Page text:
Hunting Bassets - Basset Hound History
Basset Hounds are a breed of French lineage, a descendant of the St. Hubert's Hound, a dog similar to the present-day Bloodhound. Friars of St. Hubert's Abbey in medieval France desired a shorter-legged dog, capable of following a scent under brush in thick forests, as hunting was a classic sport of the time. Both Bassets and St. Hubert's Hounds were bred to trail, not kill, their game. Bassets were originally used to hunt rabbits and hare. The first application of the word "Basset" to a breed of dog can be traced to an illustrated text on hunting written by Fouilloux in 1585.
Early French Bassets closely resembled the Basset ArtÚsien Normand, which is still a breed today. The Basset Artesian Normand is one of the six recognized French Basset breeds. Originating in Artois and Normandy, it dates back to the 1600's. The Basset Artesian Normand looks like a Basset Hound, but lighter in weight. A short, straight legged hound, its body is twice as long as it is high. Its head is dome-shaped and powerful with hairy cheeks. The neck is slightly dewlap and the muscles are smooth with a moderate amount of wrinkles. The chest is round with clearly visible sternum. The coat is very short, bicolor: tan and white, or tricolor: tan, black and white. Breeders prefer white feet.
By the turn of this century, the Basset Artesian Normand was developing into two distinct lines, straight-legged hunters and crocked-legged, droopy-eared companion and show dogs. French breeder Leon Verrier developed today's standard, which blends attributes of both varieties. The Artesian Basset needed straight legs that would neither hinder his speed nor drain his energy in order to work in unruly terrain, brush and briar. The breed was recognized in 1911.
Because many short-legged dogs from this time were called Basset and record-keeping from this time was sparse, it is difficult to speculate which of these breeds have bloodlines in common with today's Basset Hounds. It is commonly believed that Marquis de Lafayette brought Basset Hounds to the United States as a gift to George Washington.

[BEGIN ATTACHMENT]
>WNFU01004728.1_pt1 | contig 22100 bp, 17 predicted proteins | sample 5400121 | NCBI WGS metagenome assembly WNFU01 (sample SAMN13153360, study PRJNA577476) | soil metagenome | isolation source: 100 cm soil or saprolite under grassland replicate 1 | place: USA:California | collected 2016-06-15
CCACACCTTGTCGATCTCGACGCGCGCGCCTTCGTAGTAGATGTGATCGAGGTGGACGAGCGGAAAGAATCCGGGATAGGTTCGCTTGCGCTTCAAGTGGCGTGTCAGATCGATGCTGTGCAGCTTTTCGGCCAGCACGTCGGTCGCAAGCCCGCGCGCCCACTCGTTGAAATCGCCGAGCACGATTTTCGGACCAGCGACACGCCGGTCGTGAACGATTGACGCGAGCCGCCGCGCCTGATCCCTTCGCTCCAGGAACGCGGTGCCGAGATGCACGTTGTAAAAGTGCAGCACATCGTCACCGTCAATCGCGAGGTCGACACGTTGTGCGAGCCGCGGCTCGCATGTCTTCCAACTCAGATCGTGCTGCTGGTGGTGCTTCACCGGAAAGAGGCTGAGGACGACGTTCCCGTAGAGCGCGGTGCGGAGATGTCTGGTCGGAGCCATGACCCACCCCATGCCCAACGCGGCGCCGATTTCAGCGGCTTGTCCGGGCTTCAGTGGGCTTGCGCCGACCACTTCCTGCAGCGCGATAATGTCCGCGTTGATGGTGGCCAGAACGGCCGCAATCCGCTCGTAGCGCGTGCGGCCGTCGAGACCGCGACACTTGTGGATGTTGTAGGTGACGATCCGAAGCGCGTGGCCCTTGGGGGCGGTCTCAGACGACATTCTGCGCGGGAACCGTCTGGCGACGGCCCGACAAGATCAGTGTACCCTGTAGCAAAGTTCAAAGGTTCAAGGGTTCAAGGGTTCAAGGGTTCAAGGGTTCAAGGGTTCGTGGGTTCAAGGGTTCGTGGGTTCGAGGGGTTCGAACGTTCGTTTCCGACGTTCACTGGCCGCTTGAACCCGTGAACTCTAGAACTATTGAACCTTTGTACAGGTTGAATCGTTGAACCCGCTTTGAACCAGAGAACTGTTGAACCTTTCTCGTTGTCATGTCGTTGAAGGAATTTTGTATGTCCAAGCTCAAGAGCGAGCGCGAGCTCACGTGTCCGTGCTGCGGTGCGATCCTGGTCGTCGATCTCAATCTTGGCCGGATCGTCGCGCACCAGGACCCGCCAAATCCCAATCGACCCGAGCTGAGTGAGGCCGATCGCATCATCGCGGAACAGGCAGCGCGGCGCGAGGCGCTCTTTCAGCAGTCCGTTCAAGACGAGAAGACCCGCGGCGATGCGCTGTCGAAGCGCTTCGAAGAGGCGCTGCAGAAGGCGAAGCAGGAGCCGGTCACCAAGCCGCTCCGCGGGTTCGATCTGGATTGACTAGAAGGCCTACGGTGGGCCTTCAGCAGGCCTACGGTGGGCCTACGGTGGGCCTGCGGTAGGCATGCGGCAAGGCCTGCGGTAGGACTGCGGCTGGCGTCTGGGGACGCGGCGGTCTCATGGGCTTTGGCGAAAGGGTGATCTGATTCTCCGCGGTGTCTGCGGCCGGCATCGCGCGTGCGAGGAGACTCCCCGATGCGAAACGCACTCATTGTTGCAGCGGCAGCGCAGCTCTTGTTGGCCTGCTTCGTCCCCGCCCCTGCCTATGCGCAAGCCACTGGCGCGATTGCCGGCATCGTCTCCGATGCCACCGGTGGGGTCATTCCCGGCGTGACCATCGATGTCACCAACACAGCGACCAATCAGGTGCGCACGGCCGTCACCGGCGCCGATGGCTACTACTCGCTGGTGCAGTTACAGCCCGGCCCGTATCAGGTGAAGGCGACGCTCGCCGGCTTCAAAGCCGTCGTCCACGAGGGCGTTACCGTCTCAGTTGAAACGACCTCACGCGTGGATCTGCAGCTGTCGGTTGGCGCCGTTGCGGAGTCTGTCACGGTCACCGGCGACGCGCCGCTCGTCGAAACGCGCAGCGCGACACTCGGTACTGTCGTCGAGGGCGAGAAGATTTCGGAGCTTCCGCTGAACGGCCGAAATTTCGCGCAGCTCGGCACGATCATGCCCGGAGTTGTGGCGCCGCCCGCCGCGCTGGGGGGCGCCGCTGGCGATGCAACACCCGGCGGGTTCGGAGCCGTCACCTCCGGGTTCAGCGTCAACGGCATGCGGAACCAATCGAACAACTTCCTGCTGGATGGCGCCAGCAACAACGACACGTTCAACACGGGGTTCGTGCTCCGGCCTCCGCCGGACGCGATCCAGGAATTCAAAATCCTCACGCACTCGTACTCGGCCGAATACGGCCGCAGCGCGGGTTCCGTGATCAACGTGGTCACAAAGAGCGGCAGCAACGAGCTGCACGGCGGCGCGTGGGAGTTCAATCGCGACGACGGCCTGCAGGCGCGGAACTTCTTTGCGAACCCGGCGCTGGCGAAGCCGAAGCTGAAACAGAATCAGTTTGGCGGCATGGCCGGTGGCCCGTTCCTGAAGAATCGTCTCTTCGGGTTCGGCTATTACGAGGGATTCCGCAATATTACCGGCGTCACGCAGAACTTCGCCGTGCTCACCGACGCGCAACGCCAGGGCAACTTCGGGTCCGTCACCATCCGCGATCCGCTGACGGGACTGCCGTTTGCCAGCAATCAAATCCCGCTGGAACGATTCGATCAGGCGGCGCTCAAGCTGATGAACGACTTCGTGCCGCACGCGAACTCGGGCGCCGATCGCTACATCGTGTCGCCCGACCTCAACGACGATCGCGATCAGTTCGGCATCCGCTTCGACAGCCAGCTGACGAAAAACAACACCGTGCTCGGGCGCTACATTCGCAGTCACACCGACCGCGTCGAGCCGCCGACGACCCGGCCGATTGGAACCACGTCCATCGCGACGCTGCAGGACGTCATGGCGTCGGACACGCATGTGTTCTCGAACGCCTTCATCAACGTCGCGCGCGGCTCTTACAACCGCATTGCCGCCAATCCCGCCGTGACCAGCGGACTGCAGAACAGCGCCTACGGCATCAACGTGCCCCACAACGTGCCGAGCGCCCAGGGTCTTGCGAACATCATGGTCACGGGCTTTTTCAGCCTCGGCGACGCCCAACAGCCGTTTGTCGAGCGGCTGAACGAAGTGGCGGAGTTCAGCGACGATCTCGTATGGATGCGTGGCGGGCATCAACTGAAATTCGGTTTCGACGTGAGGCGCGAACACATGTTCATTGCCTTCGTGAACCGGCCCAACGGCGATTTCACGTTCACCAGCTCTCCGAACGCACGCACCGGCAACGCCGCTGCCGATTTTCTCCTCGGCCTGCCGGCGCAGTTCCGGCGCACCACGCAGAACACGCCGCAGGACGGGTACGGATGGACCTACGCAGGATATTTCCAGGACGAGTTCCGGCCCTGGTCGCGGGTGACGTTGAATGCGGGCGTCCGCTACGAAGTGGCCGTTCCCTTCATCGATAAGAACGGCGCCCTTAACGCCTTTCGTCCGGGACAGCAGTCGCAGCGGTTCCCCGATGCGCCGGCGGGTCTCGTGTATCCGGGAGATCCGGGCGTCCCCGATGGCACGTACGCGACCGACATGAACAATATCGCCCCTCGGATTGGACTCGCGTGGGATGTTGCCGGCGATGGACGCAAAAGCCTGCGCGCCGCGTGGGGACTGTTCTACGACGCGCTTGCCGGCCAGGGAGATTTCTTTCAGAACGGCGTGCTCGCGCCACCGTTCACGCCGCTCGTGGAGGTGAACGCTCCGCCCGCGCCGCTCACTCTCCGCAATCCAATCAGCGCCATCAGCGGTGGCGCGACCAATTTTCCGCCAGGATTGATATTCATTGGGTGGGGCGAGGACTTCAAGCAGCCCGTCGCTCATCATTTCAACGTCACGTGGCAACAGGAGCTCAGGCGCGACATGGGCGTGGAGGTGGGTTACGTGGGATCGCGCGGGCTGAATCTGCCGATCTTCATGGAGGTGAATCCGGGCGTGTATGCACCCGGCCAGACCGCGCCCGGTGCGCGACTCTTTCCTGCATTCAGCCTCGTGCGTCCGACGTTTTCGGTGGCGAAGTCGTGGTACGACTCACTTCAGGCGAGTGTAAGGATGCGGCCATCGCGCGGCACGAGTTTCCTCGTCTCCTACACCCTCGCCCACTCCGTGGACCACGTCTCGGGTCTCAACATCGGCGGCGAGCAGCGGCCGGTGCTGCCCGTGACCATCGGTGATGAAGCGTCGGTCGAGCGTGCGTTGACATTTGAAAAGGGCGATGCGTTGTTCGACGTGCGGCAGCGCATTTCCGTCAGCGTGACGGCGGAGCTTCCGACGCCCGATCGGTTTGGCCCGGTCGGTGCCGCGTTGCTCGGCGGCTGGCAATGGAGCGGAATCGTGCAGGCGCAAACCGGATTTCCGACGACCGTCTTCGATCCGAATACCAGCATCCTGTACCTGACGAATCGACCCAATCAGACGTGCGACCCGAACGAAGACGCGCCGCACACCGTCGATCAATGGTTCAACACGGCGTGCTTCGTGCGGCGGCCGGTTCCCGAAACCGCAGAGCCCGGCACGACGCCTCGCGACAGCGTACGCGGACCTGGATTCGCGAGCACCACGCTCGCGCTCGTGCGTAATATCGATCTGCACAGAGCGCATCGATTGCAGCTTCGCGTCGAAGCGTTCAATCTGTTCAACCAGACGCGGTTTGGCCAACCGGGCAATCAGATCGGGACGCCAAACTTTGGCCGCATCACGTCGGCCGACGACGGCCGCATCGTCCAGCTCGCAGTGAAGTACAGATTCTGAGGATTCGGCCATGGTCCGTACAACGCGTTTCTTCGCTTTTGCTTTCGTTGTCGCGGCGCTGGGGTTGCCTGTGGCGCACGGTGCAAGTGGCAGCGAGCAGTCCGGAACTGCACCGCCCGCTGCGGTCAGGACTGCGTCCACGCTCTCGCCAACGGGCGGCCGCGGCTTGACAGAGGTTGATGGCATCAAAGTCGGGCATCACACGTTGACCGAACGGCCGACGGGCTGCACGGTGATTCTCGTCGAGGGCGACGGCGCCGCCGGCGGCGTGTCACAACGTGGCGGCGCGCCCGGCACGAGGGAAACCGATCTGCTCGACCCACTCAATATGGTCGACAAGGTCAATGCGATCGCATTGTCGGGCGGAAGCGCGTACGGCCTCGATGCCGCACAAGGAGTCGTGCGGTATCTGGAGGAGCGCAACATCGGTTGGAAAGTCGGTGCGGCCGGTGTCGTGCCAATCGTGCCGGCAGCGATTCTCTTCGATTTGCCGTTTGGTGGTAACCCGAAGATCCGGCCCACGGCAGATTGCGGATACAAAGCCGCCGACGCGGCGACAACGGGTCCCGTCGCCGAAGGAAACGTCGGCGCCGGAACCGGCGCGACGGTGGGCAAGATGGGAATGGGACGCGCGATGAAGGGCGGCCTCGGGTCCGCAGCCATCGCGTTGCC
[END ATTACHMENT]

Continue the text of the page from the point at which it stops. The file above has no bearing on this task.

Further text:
In France, basset hounds achieved noticeable public cultural popularlity during the reign of Emperor Napoleon III (r. 1852-1870). In 1853, Emmanuel Fremiet, "the leading sculptor of animals in his day" exhibited bronze sculptures of Emperor Napoleon III's basset hounds at the Paris Salon. Ten years later, in 1863, the Basset Hound reached international fame at the Paris Dog Show. At that time there were two common Bassets, those with a rough coat (Basset Griffon) and those with smooth (Basset Franšais). The dogs were further classified by the length of their legs. The two popular Basset breeders at this time were M. Lane and the Count Le Couteulx.
In 1866, Lord Galway imported a pair of Le Couteulx Bassets to England, but it was not until 1874 that Basset Hounds were widely introduced there by Sir Everett Millais. The Kennel Club accepted the breed in 1882 and the English Basset Hound Club was formed in 1884. The American Kennel Club first recognized Basset Hounds as a breed in 1885. In 1935, the Basset Hound Club of America was organized in the United States. The current American breed standard was adopted in 1964.
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